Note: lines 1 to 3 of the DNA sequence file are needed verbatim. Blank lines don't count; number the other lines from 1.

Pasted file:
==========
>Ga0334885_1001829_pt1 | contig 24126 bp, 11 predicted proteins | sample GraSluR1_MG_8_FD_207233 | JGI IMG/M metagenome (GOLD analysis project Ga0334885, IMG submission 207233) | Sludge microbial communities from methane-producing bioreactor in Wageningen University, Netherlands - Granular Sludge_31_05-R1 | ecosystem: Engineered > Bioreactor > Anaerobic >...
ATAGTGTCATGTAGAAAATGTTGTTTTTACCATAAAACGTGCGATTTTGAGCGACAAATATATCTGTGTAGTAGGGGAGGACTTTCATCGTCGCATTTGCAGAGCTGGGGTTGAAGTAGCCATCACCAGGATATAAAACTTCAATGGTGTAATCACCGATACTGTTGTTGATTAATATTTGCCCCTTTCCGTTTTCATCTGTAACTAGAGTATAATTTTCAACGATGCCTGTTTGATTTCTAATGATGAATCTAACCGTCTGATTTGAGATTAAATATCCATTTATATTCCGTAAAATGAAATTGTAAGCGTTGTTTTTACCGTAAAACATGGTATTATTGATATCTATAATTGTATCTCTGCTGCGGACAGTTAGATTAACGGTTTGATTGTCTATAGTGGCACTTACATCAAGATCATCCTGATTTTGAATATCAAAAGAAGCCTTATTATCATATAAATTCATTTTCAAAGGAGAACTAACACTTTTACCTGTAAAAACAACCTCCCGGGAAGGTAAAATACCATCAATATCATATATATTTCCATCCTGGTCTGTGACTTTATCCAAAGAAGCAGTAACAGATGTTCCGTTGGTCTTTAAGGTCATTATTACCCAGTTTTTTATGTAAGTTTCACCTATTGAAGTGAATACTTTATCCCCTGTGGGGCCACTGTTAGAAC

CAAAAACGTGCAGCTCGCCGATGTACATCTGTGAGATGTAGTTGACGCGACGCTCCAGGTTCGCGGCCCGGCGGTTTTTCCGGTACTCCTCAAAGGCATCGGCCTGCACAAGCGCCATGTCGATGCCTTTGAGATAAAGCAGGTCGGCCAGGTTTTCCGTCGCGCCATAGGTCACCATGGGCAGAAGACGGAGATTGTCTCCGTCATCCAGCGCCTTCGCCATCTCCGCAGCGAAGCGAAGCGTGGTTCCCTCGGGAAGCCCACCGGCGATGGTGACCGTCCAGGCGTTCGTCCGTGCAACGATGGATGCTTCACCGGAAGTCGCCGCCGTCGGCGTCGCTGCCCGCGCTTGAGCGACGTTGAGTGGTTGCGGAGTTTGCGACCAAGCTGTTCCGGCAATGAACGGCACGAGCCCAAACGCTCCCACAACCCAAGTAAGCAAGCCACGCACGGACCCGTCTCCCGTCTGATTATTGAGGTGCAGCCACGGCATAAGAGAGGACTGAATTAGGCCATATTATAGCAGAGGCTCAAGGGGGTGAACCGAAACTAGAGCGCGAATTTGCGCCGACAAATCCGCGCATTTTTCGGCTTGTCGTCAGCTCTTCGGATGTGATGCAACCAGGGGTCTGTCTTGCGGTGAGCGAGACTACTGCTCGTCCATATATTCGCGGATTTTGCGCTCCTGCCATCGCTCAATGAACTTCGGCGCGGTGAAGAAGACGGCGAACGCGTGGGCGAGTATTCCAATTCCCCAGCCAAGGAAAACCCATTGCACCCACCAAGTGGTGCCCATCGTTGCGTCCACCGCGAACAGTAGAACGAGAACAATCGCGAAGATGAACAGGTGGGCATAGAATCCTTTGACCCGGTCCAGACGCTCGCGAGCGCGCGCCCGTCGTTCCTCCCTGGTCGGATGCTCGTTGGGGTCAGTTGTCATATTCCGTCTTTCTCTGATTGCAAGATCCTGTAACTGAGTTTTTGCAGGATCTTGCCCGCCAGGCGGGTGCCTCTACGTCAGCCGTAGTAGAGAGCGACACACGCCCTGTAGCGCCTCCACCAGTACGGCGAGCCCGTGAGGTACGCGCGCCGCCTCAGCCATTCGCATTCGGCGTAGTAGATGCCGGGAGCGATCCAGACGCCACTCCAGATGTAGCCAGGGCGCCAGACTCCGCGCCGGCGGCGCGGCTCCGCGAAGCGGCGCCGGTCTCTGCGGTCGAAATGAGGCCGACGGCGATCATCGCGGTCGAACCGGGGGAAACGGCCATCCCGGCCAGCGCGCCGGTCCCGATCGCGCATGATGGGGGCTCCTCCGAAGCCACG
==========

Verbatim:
>Ga0334885_1001829_pt1 | contig 24126 bp, 11 predicted proteins | sample GraSluR1_MG_8_FD_207233 | JGI IMG/M metagenome (GOLD analysis project Ga0334885, IMG submission 207233) | Sludge microbial communities from methane-producing bioreactor in Wageningen University, Netherlands - Granular Sludge_31_05-R1 | ecosystem: Engineered > Bioreactor > Anaerobic >...
ATAGTGTCATGTAGAAAATGTTGTTTTTACCATAAAACGTGCGATTTTGAGCGACAAATATATCTGTGTAGTAGGGGAGGACTTTCATCGTCGCATTTGCAGAGCTGGGGTTGAAGTAGCCATCACCAGGATATAAAACTTCAATGGTGTAATCACCGATACTGTTGTTGATTAATATTTGCCCCTTTCCGTTTTCATCTGTAACTAGAGTATAATTTTCAACGATGCCTGTTTGATTTCTAATGATGAATCTAACCGTCTGATTTGAGATTAAATATCCATTTATATTCCGTAAAATGAAATTGTAAGCGTTGTTTTTACCGTAAAACATGGTATTATTGATATCTATAATTGTATCTCTGCTGCGGACAGTTAGATTAACGGTTTGATTGTCTATAGTGGCACTTACATCAAGATCATCCTGATTTTGAATATCAAAAGAAGCCTTATTATCATATAAATTCATTTTCAAAGGAGAACTAACACTTTTACCTGTAAAAACAACCTCCCGGGAAGGTAAAATACCATCAATATCATATATATTTCCATCCTGGTCTGTGACTTTATCCAAAGAAGCAGTAACAGATGTTCCGTTGGTCTTTAAGGTCATTATTACCCAGTTTTTTATGTAAGTTTCACCTATTGAAGTGAATACTTTATCCCCTGTGGGGCCACTGTTAGAAC

CAAAAACGTGCAGCTCGCCGATGTACATCTGTGAGATGTAGTTGACGCGACGCTCCAGGTTCGCGGCCCGGCGGTTTTTCCGGTACTCCTCAAAGGCATCGGCCTGCACAAGCGCCATGTCGATGCCTTTGAGATAAAGCAGGTCGGCCAGGTTTTCCGTCGCGCCATAGGTCACCATGGGCAGAAGACGGAGATTGTCTCCGTCATCCAGCGCCTTCGCCATCTCCGCAGCGAAGCGAAGCGTGGTTCCCTCGGGAAGCCCACCGGCGATGGTGACCGTCCAGGCGTTCGTCCGTGCAACGATGGATGCTTCACCGGAAGTCGCCGCCGTCGGCGTCGCTGCCCGCGCTTGAGCGACGTTGAGTGGTTGCGGAGTTTGCGACCAAGCTGTTCCGGCAATGAACGGCACGAGCCCAAACGCTCCCACAACCCAAGTAAGCAAGCCACGCACGGACCCGTCTCCCGTCTGATTATTGAGGTGCAGCCACGGCATAAGAGAGGACTGAATTAGGCCATATTATAGCAGAGGCTCAAGGGGGTGAACCGAAACTAGAGCGCGAATTTGCGCCGACAAATCCGCGCATTTTTCGGCTTGTCGTCAGCTCTTCGGATGTGATGCAACCAGGGGTCTGTCTTGCGGTGAGCGAGACTACTGCTCGTCCATATATTCGCGGATTTTGCGCTCCTGCCATCGCTCAATGAACTTCGGCGCGGTGAAGAAGACGGCGAACGCGTGGGCGAGTATTCCAATTCCCCAGCCAAGGAAAACCCATTGCACCCACCAAGTGGTGCCCATCGTTGCGTCCACCGCGAACAGTAGAACGAGAACAATCGCGAAGATGAACAGGTGGGCATAGAATCCTTTGACCCGGTCCAGACGCTCGCGAGCGCGCGCCCGTCGTTCCTCCCTGGTCGGATGCTCGTTGGGGTCAGTTGTCATATTCCGTCTTTCTCTGATTGCAAGATCCTGTAACTGAGTTTTTGCAGGATCTTGCCCGCCAGGCGGGTGCCTCTACGTCAGCCGTAGTAGAGAGCGACACACGCCCTGTAGCGCCTCCACCAGTACGGCGAGCCCGTGAGGTACGCGCGCCGCCTCAGCCATTCGCATTCGGCGTAGTAGATGCCGGGAGCGATCCAGACGCCACTCCAGATGTAGCCAGGGCGCCAGACTCCGCGCCGGCGGCGCGGCTCCGCGAAGCGGCGCCGGTCTCTGCGGTCGAAATGAGGCCGACGGCGATCATCGCGGTCGAACCGGGGGAAACGGCCATCCCGGCCAGCGCGCCGGTCCCGATCGCGCATGATGGGGGCTCCTCCGAAGCCACG